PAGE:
That’s close to 6 mails a day, every day, for 300 days in a row. Not counting the many other systems that ask me for textual input on a regular basis (Pivotal Tracker, Basecamp, Viber, Slack, iMessage, …).
I gotta work on that.
Q: Why is this
When you see your browser complaining about the sites security certificate (see screenshots below for the common browsers), then do not proceed and visit the site. It means that someone having access to your network is trying to get access to your information, even to your account. This might be somebody on your local network (like in a Starbucks) or it might even be your government (like China is currently doing for well known sites like iCloud and Google).
If you see your browser showing a message like this, it means that the connection is not secure and encrypted as it usually is. It means that whatever you type into your browser (like your accounts password) will be sent to the entity highjacking your connection. This process is called Man In The Middle Attack (MITM). So, unless you absolutely know what you’re doing, ignoring the warning is almost always the wrong choice leading to your secrets being no longer secret. This happens most often in a public wifi like a Starbucks, but it could be your company, your Internet Service Provider, your government or a random hacker using a flaw in any of your otherwise reasonably secure connection.
So what can you do about this? Primarily, you need to make sure you have a secure connection on a network level. Whatever connection you were using before is compromised. There are three easily accessible options out there:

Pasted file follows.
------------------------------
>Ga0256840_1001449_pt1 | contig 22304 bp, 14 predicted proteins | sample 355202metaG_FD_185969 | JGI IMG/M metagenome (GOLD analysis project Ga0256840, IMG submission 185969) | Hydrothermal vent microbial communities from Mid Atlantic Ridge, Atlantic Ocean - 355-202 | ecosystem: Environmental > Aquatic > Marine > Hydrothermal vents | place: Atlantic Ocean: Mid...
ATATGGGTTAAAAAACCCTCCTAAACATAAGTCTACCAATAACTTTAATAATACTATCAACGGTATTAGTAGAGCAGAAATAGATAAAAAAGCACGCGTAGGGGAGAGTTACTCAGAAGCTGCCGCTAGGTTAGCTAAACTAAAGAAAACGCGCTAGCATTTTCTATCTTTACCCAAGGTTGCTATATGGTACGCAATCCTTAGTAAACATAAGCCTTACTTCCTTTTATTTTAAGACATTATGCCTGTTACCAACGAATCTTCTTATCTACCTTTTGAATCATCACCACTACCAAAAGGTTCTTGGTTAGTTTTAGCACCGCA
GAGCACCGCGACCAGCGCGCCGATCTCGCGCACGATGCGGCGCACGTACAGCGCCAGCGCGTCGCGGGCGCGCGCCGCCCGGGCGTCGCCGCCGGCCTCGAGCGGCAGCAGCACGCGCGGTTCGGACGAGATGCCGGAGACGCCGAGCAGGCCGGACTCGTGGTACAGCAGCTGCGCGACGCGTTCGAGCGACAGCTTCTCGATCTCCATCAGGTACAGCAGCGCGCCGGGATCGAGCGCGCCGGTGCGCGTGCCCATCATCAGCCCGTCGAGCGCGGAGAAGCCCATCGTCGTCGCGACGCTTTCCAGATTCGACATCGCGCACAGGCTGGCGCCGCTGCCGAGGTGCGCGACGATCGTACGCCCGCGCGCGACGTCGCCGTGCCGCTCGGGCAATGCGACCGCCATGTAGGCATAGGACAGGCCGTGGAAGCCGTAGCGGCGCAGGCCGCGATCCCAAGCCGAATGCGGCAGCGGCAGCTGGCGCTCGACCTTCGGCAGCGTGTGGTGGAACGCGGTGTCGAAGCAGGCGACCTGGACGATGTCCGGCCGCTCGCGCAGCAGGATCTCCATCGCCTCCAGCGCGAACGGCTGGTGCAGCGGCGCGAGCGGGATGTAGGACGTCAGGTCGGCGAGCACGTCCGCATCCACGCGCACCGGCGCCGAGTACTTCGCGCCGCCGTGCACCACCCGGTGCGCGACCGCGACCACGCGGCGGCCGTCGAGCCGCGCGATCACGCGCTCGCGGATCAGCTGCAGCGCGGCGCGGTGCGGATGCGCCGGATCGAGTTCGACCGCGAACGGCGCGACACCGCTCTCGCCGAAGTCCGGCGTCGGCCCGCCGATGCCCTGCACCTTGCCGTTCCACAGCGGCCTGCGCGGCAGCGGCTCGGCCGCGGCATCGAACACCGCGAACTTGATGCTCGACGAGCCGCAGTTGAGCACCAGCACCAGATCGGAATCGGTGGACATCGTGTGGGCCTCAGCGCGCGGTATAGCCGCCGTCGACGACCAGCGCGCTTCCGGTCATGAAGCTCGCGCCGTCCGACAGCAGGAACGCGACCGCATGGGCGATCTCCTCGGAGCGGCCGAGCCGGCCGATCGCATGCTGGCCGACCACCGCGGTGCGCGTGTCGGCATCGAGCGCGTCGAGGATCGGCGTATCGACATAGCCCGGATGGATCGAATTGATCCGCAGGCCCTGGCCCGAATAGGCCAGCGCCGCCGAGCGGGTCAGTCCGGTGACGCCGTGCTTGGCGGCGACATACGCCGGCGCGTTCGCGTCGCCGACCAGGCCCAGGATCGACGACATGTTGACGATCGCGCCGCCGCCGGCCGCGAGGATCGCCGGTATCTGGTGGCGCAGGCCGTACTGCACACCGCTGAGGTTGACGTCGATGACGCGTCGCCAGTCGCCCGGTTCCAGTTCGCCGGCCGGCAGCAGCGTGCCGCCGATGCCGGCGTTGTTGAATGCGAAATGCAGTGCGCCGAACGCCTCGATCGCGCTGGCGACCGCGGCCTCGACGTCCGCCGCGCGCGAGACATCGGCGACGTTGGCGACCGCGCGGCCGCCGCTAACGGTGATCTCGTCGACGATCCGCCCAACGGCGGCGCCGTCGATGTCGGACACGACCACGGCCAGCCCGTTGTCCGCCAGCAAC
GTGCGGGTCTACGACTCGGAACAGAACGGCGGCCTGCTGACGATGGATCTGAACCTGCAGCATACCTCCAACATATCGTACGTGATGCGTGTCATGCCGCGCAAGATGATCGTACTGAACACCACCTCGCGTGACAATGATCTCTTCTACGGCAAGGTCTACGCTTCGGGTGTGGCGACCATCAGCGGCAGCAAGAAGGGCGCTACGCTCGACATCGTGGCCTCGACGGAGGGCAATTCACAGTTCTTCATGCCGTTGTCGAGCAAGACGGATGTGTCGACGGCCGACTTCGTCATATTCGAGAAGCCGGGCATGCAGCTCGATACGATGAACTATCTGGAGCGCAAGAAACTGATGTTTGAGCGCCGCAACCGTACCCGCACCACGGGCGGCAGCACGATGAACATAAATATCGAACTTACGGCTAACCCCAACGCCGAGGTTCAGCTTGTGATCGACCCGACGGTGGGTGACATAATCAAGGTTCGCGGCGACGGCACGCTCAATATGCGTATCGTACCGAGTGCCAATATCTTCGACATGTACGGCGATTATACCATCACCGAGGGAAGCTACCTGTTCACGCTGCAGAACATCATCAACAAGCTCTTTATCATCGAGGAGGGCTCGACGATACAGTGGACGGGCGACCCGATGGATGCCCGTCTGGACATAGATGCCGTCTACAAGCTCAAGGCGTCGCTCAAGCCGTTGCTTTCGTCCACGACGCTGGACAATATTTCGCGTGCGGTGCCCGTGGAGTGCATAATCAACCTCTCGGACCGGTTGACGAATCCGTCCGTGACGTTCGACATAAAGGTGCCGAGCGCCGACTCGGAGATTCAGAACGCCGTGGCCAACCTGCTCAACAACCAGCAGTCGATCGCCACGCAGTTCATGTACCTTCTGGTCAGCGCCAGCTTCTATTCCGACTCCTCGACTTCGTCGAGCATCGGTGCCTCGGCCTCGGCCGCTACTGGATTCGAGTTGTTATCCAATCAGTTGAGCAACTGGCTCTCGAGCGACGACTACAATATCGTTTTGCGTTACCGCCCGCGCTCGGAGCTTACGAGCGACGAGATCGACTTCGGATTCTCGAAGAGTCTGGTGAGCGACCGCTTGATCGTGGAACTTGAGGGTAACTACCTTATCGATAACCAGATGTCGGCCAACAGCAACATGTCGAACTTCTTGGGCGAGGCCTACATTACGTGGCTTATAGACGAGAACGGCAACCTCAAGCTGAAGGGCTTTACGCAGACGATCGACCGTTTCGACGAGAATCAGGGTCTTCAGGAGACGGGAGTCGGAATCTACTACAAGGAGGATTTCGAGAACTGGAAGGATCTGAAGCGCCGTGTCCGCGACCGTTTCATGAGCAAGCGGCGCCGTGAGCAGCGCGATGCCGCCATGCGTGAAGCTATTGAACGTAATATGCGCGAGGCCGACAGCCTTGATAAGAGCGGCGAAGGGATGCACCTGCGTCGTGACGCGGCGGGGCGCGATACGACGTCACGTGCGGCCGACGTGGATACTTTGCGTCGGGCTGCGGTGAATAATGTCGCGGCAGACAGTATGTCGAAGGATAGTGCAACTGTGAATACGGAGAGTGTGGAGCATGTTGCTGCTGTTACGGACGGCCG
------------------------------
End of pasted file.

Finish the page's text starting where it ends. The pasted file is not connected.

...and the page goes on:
One option is to change your connection completely, so if you’ve been on a public Wifi before, switch to a hotspot provided by your phone. Most likely the entity snooping in on one of your networks, cannot do so for the other. Governments and Intelligence Agencies being the exception here. Only the second option will circumvent their efforts in undermining your security.
The second option is to put a layer of encryption over the current connection. You could use a Virtual Private Network (VPN) for that. A VPN basically encrypts all network transmissions, regardless of whether or not the application that you want to use is already secure. This results in your connection being secured twice in a good case when no hacker is around – whilst in a bad case (hacker sniffing in on you), your connection is still secured by a VPN.
Do not use the often cited third option: Do not use Tor to prevent yourself from a MITM attack. Tor protects you by bouncing your communications around a distributed network of relays run by volunteers all around the world. Therefore, it prevents somebody watching your Internet connection from learning what sites you visit, and it prevents the sites you visit from learning your physical location. However, the exist nodes for Tor make normal unencrypted requests – meaning they will not prevent you from a MITM attack. They might for your specific case, so if you wanted to try it against your current problem, it might work. On the other hand these Tor exit nodes might also be malicious users explicitly out there to steal your information. So better go with a trusted VPN.
Note: This is a repost from my article over at http://blog.voicerepublic.com/be-careful-when-seeing-a-browser-warning/